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How Dangerous Are Merck's Thought Police

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Message Pam Martens

According to an internal training manual, Merck, one of the largest pharmaceutical companies in the world and the maker of the controversial new vaccine for children, Gardasil, has a highly sophisticated sales group dedicated to "managing" the thoughts and voices of influential doctors in America; a de facto thought police. [*]

Gardasil is touted by the FDA and Merck as a vaccine to prevent cervical cancers associated with the sexually transmitted human papillomavirus (HPV).  In the past few months, Merck has unleashed a firestorm of criticism when it was revealed that the company had funded a nonprofit group of state lawmakers, Women in Government, who were using their clout to get state legislation introduced across the country to mandate the vaccine for 11 and 12 year old school girls. The stated premise was that it would be most effective if given before girls became sexually active. Safety advocates countered that the vaccine's efficacy was never studied on this age population and clinical trials on safety issues were studied on just a few hundred 11 and 12 year old girls.  Additional researchers have noted, correctly, that HPV related cervical lesions take 8 to 12 years or longer to develop into cervical cancer and since Merck only conducted clinical trials for 5 years or less, there is no conclusive evidence that this vaccine will prevent cervical cancer.


The thought police documents are part of a trove of confidential internal Merck marketing strategies demanded by Congress to determine how sales of Merck's last big blockbuster, Vioxx, continued to skyrocket in sales long after evidence of heart attacks and strokes emerged.  The documents reveal an Orwellian marketing concept that goes like this: a team of "Specialty Representatives" gather intelligence on every aspect that motivates influential doctors in their assigned territories.  Once this information is developed, these Merck intelligence officers narrow the data down to the key "drivers" of "beliefs and behaviors," then provide inducements to turn the doctors into "Advocates" for Merck products.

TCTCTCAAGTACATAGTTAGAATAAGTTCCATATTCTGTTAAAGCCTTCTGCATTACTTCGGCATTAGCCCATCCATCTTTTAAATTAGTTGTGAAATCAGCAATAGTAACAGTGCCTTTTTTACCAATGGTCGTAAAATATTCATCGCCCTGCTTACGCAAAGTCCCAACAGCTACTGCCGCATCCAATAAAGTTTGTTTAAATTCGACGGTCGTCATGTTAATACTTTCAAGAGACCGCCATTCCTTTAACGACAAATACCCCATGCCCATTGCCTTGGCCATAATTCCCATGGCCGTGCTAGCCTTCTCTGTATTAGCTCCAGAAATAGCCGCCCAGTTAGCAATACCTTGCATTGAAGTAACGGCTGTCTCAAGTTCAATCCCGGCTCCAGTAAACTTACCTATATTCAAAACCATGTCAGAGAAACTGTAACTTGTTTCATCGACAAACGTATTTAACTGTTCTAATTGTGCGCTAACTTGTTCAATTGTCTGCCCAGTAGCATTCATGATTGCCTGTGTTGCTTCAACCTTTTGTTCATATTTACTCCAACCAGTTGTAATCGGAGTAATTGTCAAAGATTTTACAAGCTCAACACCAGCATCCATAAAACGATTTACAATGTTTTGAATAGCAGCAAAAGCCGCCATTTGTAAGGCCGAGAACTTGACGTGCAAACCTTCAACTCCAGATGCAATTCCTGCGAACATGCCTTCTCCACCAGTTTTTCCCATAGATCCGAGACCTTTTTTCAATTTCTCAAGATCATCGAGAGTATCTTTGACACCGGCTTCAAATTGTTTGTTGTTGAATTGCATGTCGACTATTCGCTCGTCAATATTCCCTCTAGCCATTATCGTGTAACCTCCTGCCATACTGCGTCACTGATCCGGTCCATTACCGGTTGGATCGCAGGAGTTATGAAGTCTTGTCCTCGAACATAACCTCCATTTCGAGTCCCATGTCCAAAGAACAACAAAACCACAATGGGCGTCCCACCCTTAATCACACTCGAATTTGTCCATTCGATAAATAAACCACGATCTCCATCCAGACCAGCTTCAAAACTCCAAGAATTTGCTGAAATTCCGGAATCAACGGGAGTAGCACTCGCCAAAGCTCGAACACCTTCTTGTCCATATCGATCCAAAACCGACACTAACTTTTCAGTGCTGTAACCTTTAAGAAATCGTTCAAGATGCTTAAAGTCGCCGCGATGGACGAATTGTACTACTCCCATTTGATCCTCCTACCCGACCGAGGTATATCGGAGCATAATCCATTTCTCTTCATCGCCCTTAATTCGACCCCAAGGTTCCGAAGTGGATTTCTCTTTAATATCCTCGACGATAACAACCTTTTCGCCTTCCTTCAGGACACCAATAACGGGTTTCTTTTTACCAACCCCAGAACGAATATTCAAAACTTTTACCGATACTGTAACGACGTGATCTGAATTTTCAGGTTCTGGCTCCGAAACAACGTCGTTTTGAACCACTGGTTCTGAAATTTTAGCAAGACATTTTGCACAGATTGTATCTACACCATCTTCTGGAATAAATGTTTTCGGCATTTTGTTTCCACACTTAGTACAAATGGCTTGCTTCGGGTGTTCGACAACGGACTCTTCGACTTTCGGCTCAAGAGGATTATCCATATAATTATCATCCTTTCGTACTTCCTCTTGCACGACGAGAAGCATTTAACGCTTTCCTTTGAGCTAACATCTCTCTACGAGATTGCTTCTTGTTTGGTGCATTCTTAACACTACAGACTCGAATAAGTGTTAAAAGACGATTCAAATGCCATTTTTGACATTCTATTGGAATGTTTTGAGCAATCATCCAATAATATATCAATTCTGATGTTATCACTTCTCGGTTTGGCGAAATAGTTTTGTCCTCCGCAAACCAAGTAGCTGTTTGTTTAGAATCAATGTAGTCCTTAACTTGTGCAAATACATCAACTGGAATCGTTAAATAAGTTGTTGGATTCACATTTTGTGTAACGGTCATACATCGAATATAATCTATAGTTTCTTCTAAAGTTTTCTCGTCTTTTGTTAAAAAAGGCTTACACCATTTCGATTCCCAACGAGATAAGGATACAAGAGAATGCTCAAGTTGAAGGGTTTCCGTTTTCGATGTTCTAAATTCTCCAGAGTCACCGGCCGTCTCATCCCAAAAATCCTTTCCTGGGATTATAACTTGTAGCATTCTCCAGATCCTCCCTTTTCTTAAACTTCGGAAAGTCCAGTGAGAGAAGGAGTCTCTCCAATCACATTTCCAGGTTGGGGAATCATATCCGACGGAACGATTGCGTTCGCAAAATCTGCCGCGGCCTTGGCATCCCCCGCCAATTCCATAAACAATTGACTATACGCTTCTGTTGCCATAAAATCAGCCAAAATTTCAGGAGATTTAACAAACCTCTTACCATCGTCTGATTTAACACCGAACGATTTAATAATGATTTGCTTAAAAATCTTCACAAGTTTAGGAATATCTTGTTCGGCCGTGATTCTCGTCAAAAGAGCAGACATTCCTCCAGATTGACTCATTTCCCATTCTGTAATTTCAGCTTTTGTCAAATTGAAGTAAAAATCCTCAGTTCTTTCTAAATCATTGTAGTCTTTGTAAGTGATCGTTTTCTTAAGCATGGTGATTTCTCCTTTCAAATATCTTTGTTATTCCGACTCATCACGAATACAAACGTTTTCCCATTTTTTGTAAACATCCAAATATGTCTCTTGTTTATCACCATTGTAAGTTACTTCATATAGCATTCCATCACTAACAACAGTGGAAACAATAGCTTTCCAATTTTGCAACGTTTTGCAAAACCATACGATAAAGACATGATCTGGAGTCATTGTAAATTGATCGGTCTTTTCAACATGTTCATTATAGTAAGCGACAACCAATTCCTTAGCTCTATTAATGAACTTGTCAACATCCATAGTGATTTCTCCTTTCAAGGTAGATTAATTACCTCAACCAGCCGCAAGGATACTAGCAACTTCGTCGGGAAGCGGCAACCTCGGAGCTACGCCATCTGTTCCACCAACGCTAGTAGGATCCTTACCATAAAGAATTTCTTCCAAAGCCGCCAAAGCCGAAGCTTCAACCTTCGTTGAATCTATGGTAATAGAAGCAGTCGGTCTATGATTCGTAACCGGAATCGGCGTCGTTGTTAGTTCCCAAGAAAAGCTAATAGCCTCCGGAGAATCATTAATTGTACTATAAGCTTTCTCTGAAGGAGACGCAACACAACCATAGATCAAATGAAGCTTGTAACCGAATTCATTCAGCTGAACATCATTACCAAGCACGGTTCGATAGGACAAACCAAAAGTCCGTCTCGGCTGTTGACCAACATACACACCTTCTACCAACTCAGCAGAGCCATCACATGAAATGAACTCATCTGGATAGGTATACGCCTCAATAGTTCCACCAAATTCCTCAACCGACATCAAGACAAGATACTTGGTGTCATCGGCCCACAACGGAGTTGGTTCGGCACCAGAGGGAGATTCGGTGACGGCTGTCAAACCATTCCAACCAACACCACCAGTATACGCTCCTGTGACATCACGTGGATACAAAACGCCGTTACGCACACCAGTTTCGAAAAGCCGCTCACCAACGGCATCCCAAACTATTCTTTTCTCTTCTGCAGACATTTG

Merck has a revealing lexicon for this intelligence gathering and inducement strategy: influential doctors are called "thought leaders," and defined as doctors who, "due to their ability to influence their peers, drive therapeutic business at the national, regional or local level." 

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Pam Martens worked on Wall Street for 21 years and has been an activist for reform for the past ten years. She now writes on public interest issues from New Hampshire.
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